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The minimum wage is broken – here’s how to fix it

2 April 2014

While welcoming George Osborne’s emphasis this week on raising employment, I have some caveats about his target – to have the highest employment rate in the G7. This isn’t hugely challenging. Those in employment currently amount to 71.2 per cent of the UK population of working age, well ahead of Italy (55.5 per cent), France (64.1 per cent) and even the USA (67.4 per cent). Germany, at 73.5 per cent, is the current table-topper and the one Mr Osborne aims to overtake.

Aggregates like this, though, are dodgy to interpret and are affected by differences in age cohort size and other factors.

For example, the rising numbers of younger women in the workforce with degrees will almost certainly boost employment rates in the next few years, as will immigration flows and the increase in the state pension age. It will then be difficult to discern exactly what part Mr Osborne’s efforts will play in any rise in employment.

No doubt his heart’s in the right place. But what’s he doing? He rightly points out that the public sector cannot really create jobs and that the private sector has to do the dirty work. Yet it can only do so if businesses find it profitable to take on extra workers, or extend hours for those they currently employ.

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They can’t do this if employment regulation continues to increase, as it has under the Coalition, with increases in parental and other leave, rights to flexible working, pension auto-enrolment, restrictions on employing foreign workers and agency staff, and threatened limitations on zero-hours contracts.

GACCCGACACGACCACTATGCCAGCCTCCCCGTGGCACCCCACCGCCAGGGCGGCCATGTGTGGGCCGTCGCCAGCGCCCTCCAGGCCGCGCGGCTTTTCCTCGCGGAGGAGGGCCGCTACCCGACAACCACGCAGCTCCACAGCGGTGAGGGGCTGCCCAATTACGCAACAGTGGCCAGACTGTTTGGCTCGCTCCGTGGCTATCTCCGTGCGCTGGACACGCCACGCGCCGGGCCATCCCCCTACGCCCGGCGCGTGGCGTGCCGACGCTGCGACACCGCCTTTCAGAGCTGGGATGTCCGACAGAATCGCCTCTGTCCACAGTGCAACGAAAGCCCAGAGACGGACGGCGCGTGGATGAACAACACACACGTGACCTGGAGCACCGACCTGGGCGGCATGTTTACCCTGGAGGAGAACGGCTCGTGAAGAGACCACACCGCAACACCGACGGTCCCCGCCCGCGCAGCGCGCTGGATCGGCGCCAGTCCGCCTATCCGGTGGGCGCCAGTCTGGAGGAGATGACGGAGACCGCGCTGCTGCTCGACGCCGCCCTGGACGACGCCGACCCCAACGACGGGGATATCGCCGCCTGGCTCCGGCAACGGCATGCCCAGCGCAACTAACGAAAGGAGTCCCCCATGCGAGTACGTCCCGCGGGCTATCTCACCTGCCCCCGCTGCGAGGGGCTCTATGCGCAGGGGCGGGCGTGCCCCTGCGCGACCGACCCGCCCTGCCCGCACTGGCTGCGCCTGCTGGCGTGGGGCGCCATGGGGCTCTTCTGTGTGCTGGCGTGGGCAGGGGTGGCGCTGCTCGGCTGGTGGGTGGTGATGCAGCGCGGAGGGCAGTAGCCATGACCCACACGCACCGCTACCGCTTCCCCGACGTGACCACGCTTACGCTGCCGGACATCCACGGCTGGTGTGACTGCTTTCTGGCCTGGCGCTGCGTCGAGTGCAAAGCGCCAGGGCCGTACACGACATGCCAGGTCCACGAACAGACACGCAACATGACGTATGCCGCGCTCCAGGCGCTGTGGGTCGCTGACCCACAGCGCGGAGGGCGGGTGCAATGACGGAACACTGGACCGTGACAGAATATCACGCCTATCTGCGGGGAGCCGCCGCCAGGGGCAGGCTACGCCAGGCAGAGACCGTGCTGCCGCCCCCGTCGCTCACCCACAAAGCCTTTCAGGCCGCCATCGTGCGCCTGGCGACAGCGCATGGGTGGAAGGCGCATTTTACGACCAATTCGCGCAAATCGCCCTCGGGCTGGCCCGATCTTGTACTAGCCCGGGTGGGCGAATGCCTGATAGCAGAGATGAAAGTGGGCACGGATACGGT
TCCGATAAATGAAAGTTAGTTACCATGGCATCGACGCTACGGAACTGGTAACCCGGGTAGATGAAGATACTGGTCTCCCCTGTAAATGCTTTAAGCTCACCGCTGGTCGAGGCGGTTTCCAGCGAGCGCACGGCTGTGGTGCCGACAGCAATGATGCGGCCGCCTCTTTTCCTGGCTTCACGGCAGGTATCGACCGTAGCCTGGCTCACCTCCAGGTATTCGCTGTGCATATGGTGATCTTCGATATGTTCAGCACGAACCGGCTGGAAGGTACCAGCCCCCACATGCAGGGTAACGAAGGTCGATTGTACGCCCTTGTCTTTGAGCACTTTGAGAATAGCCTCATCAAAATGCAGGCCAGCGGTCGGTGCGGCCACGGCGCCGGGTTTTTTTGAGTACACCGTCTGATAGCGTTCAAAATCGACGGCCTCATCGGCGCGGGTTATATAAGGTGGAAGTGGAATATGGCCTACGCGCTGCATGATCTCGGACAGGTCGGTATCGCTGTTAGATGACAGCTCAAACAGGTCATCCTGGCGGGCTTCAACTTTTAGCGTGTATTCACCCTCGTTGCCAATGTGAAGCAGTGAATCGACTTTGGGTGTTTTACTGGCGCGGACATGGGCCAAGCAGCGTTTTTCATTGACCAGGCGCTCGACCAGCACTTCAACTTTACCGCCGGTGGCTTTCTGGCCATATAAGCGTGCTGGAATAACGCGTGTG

Another area where George Osborne is decidedly flaky is the National Minimum Wage. Although the government has accepted the Low Pay Commission’s recent recommendation, he is on record as wanting a more substantial increase. Other conservatives, notably Boris Johnson, are flirting with the Living Wage, an hourly rate dramatically higher than the NMW. As Ryan Bourne and I argue in our new IEA publication The Minimum Wage: Silver Bullet or Poisoned Chalice?, such ideas are ill-advised.

Minimum wages are poorly targeted to deal with poverty, with many beneficiaries in non-poor households while the real problem – as Mr Osborne realises – is those with no jobs.

We suggest regionalisation of the NMW, as its ‘bite’ varies so considerably around the country. While the NMW is less than 40 per cent of median hourly earnings in London, it is 60 per cent in Wales. To maximise private sector employment then, minimum wages could be set by region to reflect productivity and firms’ ability to pay.

We are also recommending abolition of the minimum for under-18s. With very high levels of youth unemployment, young people without skills need to be priced into work. We should of course be working to improve those skills – our performance in schools and collages is still far from adequate, as the British Chambers of Commerce pointed out again yesterday – but Mr Osborne won’t improve matters by listening to the ‘economics deniers’ who insist that wage levels have no effect on employment.